By Ken Robertson, Assistant Pastor
Starting Sunday, September 7th, Church of the Advent is launching into a new Sermon Series rooted in Genesis 1: "Human." This sermon series will use the text of Genesis and the gospel of Jesus Christ to look at what it means to be truly and fully human.
To complement this series, we're highlighting two works of art that reflect this theme.
For the sermon series website banner, we focused on Michaelangelo's "The Creation of Adam," a fresco painted on the ceiling of the Sistine Chapel in 1511. It is an iconic image of humanity's creation in the image of God for a reason: the physical anatomy, the dynamic movement, and the symbolism (check out Wikipedia's "Popular Theories" section on the piece) are captivating. For the website banner, we chose to zoom in on God's & Adam's hands: both because genitalia on a website banner would be slightly awkward, and because the hands are so exquisite they just about say it all. The font used is from the Aquiline family, chosen as an homage to the age of renewed humanism that inspired Michaelangelo. However, this age often chose "Man" over and against God, and reflected a humanism that results in a dead end philosophically and spiritually. Our desire is to foster a "Christian humanism" that sees life in Christ as a recovery of full humanity.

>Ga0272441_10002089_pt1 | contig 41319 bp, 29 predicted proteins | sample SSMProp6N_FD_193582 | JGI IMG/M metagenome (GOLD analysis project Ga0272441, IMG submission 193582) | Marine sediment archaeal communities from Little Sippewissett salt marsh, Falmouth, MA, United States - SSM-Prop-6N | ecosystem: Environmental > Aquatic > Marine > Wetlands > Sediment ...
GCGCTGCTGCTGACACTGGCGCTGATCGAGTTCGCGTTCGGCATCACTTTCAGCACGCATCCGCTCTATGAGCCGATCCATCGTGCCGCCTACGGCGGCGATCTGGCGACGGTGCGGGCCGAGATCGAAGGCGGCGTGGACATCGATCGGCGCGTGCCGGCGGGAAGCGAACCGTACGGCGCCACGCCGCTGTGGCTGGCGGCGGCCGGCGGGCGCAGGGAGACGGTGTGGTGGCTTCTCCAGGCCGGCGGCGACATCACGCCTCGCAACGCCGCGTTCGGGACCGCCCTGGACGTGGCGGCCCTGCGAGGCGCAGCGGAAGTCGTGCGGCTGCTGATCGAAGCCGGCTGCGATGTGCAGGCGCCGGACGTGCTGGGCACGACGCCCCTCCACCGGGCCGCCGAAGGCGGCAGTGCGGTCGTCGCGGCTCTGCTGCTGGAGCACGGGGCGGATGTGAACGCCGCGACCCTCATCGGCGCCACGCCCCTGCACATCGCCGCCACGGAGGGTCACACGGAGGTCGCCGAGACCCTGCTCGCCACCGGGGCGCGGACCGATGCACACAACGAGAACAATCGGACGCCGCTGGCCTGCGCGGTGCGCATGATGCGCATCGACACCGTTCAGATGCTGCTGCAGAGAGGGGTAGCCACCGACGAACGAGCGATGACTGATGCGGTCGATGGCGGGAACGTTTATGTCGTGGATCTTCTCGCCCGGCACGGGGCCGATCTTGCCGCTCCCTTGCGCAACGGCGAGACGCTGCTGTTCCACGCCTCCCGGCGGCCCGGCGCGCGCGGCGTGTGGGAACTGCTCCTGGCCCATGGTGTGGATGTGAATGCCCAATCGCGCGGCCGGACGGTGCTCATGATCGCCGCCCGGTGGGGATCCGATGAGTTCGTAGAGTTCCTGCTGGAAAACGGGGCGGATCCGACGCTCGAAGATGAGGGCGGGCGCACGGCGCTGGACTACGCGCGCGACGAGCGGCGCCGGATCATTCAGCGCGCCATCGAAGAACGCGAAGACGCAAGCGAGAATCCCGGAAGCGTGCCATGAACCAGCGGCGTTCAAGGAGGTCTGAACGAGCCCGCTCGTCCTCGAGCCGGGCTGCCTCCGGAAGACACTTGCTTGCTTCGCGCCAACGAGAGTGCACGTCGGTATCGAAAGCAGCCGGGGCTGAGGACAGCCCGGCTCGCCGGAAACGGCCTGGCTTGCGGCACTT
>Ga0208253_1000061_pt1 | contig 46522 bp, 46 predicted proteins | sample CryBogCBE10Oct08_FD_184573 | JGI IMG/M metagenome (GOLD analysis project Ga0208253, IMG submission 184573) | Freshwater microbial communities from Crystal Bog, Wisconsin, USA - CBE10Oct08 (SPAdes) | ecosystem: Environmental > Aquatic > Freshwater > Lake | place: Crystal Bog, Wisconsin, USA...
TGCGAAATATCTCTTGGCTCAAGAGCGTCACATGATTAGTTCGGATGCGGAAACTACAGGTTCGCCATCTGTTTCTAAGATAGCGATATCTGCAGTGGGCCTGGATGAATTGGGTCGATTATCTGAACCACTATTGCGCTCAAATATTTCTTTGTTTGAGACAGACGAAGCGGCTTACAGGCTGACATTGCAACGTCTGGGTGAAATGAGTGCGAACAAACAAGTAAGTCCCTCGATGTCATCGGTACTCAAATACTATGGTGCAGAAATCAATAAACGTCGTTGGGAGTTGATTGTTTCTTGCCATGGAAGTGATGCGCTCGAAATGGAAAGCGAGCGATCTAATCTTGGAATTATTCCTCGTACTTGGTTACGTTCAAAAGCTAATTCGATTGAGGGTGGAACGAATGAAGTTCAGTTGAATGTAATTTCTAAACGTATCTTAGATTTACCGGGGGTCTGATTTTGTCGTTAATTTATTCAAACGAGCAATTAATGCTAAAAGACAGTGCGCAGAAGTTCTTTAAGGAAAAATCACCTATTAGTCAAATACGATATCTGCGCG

For our bulletin cover, Adventer Jason Dudley chose a work by Expressionist Georges Rouault titled, "Head of Christ," painted in 1939. Rouault was an avowedly Christian painter, who was once quoted as saying, "My only objective is to paint a Christ so moving that those who see him will be converted." However, his work was significant both for its subject matter and its form, and it has earned great acclaim in the years since his death in the 1950's.
"Head of Christ - 1939" is a beautiful portrait of the humanity of Christ. Painted in earth tones, with a simplicity of style and downward focus, the painting reflects the Son's condescension to take on the form of dust that is our mortal nature. The halo that classically surrounds Christ is hidden and subtle, but not absent: divinity is cloaked in a shroud of humanity. It is only my speculation, but the figure behind Christ seems to be that of a person (only the top of his bare head can be seen). Christ seems to be stepping in front of him, as if to say: "Don't look at yourself to define true humanity: look at me. I am the source, and goal, and the truest picture, of everything it means to be human." Alternatively, the image behind Christ could be the cross: the symbol of his death, and the symbol of his victory over death. Through Christ, human life is no longer a parenthesis; it is a vocation that lasts into a new creation beyond the tomb.
As we trace the narrative of Scripture from creation to redemption this fall, may we remember that true humanity comes from being born in the image of God and experiencing the restoration of that image in Jesus Christ. We hope and pray that as we journey through Genesis, you'll find yourself becoming more fully human in the process.
"The glory of God is a human being fully alive" - Irenaeus